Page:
posted on Jul, 16 2006 @ 02:14 AM
The first thing I'll say is that I would not judge any of these issues on the grounds of morality or personal preference.
Prostitution That's the easy one; it's a slam dunk. Selling is legal. Screwing is legal. Why isn't selling screwing legal? Nothing tangible
happens in prostitution that doesn't happen in promiscuous sex, except of course for commerce, and last time I checked commerce was a good thing. If
there is no constitutional grounds to outlaw promiscuous sex, then there's no grounds to outlaw prostitution.
And stand by for chauvanism, but who draws the line on prostitution? I've never used a prostitute, but I've paid top dollar for sex. It must have
cost me a thousand bucks before things were stable enough in my first relationship that I could opt to stay home without losing my priviledges. And
let's no even go into what the breakup cost me. I heard in a certain movie "you don't pay a (pro) to (do) you. you pay her to leave". Well boy did
I do that.
Gambling Really another slam dunk to a certain degree. It aint against the law to throw your money away. The only possible snag is for
compulsives. If you've got bad debts or commit crimes related to gambling, you've gotta be pulled out of the game and given a good reason to stay
out, because now you're hurting others to support your obsession.
Now that I've got that out of the way, "drugs" is generally not a very useful word. Accusing someone of "doing drugs"is a lot like accusing them
of "committing crimes". Are we talking about failing to wear your seatbelt or are we talking about murder 1? Are we talking about nicotine or
It's still a tricky subject though, because it's difficult to articulate a standard that you'd never waiver from. For instance, alcohol clearly
does become addictive to certain people and is associated with many public bads ranging from severe health risks to accidents to the comission of
crime under the influence or for the purpose of obtaining. Yet for most of us, it's clear that alcohol doesn't warrant prohibition.
Yet the exact same standards would be the arguments used against meth amphedamine (the affects of which I have seen in family members and friends, and
I can assure you that meth amphedamine is a severe threat to the public in areas where it is produced and distributed in substantial amounts- having
spent a lot of time in the scene of the movie "Salton Sea" I would know a thing or two about that).
I stumbled across the answer by seting aside the standard for a minute and questioning enforcement. The costs (both financial and social) of our
prison system simply are not justified by the benefits of total enforcement.
So if we cut down enforcement to the must-catch cases, we find the standard for legality as well.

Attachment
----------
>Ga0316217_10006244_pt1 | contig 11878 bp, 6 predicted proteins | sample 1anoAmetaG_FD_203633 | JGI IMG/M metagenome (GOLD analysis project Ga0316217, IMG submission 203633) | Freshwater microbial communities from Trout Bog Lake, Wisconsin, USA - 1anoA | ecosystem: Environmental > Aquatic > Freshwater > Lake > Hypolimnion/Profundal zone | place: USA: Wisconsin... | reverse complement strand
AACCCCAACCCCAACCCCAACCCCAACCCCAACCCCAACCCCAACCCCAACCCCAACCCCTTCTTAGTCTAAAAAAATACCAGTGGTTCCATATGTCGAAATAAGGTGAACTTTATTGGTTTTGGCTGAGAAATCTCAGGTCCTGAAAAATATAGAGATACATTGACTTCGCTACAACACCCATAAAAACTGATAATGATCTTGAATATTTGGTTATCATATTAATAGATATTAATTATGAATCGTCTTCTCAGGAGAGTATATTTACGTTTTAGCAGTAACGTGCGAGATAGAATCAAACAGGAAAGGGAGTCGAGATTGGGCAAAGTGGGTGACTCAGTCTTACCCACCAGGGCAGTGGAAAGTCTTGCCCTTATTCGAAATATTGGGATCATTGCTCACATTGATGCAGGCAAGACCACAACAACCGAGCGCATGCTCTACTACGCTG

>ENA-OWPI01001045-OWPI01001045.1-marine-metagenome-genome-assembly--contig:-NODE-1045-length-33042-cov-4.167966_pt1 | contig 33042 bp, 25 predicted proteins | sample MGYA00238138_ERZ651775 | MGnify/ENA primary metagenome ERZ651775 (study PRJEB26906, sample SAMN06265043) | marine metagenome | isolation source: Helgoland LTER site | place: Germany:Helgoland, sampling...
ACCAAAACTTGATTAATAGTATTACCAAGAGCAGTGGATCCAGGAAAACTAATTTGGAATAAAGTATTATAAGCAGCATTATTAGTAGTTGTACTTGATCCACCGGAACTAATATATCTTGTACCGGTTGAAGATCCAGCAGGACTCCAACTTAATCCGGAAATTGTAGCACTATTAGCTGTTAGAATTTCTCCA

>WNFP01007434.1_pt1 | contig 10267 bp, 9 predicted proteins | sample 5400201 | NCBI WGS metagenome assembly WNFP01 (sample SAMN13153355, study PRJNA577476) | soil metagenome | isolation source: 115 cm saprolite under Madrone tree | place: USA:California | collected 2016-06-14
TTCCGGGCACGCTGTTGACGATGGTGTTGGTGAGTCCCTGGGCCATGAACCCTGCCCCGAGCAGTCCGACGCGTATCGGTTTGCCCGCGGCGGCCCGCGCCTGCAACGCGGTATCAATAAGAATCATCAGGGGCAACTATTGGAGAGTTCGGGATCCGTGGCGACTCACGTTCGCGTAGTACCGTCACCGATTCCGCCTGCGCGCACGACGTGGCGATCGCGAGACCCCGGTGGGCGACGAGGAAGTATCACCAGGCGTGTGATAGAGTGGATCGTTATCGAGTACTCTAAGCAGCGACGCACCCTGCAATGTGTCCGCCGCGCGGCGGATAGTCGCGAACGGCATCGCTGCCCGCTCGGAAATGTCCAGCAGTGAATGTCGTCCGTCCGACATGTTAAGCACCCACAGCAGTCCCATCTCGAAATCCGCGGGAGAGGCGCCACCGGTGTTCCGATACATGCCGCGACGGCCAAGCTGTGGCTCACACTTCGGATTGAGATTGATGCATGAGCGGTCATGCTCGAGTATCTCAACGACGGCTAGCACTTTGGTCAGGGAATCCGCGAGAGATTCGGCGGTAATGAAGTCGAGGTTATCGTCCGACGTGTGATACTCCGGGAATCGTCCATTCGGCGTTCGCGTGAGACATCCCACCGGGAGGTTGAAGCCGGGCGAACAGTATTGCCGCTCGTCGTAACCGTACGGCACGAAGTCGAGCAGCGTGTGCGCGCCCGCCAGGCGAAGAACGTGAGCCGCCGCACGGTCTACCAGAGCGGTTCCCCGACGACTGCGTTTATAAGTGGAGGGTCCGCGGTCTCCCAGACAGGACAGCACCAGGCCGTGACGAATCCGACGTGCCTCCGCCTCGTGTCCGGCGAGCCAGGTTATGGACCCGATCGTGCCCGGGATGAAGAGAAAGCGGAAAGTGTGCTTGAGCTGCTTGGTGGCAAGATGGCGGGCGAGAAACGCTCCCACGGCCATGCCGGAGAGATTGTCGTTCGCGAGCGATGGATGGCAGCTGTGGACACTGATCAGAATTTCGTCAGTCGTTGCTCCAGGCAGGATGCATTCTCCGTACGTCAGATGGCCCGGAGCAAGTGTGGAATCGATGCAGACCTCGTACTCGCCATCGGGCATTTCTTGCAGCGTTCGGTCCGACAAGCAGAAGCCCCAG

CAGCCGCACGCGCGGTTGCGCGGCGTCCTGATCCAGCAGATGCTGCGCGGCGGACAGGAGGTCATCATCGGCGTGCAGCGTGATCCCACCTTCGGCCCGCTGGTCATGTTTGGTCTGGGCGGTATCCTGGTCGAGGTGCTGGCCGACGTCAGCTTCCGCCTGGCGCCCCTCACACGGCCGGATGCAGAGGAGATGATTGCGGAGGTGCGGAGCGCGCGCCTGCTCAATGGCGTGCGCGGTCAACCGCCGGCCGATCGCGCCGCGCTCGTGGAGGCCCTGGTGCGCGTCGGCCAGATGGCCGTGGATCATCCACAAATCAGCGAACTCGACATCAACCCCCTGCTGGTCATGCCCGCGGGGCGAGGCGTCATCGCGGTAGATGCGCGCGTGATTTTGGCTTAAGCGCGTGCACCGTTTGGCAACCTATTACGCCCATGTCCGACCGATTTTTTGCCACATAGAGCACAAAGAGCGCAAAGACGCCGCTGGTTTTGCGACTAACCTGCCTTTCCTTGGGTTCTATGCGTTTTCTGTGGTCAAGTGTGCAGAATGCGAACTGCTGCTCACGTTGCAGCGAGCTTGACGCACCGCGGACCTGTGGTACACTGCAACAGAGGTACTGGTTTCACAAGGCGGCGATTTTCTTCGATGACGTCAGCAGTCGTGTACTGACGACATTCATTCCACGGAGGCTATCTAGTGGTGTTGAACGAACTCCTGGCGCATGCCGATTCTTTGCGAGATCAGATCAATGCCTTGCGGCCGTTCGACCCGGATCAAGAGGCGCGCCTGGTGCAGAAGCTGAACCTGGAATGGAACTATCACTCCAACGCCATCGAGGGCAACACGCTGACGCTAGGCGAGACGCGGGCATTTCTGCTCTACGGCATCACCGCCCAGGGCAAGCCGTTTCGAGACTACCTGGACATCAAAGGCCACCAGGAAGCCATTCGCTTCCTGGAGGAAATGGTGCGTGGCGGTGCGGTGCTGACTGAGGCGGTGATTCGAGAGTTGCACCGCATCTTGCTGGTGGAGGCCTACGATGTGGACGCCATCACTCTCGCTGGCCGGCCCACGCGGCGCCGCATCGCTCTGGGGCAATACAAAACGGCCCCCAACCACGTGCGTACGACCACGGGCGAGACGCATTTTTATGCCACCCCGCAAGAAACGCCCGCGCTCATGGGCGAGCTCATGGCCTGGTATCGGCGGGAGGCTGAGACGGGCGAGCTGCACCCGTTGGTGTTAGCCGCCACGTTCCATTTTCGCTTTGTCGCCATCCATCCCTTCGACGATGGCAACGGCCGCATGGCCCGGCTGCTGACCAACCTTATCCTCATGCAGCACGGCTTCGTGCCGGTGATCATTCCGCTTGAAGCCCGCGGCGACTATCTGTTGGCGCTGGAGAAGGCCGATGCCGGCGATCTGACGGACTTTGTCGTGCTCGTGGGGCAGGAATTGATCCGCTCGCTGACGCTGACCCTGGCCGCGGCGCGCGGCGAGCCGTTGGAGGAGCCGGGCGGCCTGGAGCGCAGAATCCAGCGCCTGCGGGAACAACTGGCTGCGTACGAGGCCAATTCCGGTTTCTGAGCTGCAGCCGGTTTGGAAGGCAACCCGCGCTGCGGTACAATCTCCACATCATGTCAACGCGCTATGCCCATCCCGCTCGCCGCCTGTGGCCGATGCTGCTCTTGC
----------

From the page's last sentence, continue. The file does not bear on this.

Drugs known to have lingering effects must not be consumed by drivers or operators of other dangerous equipment. I've done a lot of work around
machinery that will literally chewup up and spit you out the split second you stop respecting it- conveyor systems, bull dozers, mining trucks,
cranes, aggregate crushers, etc. I've seen sober guys dang near say good night just because they'd been putting in too much overtime, and I
definately don't want a crashing tweaker or a zoned out stoner standing near my equipment or operating equipment near me.
A person who is convicted of a drug-related crime should thereafter be subject to a prison term if they go back to using, with the penalty depending
upon the severity of the crime the individual committed in relation to that drug. For example, if you shoplift liquor, your next drink should land you
some community service. You kill somebody for crack, do 20 years, get out and go back to crack- you're going in for all day because we can't have
you killing somebody else to get crack.
But you know what, if you can smoke crack without screwing up anyone's life but your own, thats on you. Do us all a favor and OD as soon as possible,
but we don't need to waste our money putting you up at the Hotel California.
There's manufacture to consider though. Non-organic drugs have to be created in a licnsed and safe lab. No meth labs next door to my house please,
especially if it's a duplex. And of course sales. What's the point in letting the American people do anything that makes them happy unless you can
tax the holy hell out of it? Only seems fair that the companies who profit from it and the people who take the risks should cover the costs for those
who screw up. Tax the crack factory so that we can build prisons to house the pistol-packin' crackheads. Only fair really.
That being said, personally I think a lot more goes into gambling than a table and some friggin cards. I love Vegas and I don't want vegas put out of
business because every 7-11 in America has a slot machine.
I also hate most "hard drugs"- I've got some understanding for E and the VERY VERY occasional line of coke, but you know, there's seldom such a
thing as occasional, so I'm willing to live with out it so I don't have to deal with cokeheads. I've been in one too many fights with high strung
coke fiends already, and I've only been in one. I particularly hate tweakers and slammers of all breeds. I can't believe the crap they pull. It's
puts me out more than usual when the tweaker in question is a member of my immediate family though, and I've been through that two times too many
And prostitution... knock yourself out, I honestly don't care. Not my thing for a variety of reasons, some of them of a personal nature and others of
a graphic sexual nature, but suffice it to say that on many levels a pro would fall short of what I'm looking for. If you're that easy to satisfy
there must be a lot wrong with you for you to have to pay for it. That's why God invented damaged goods.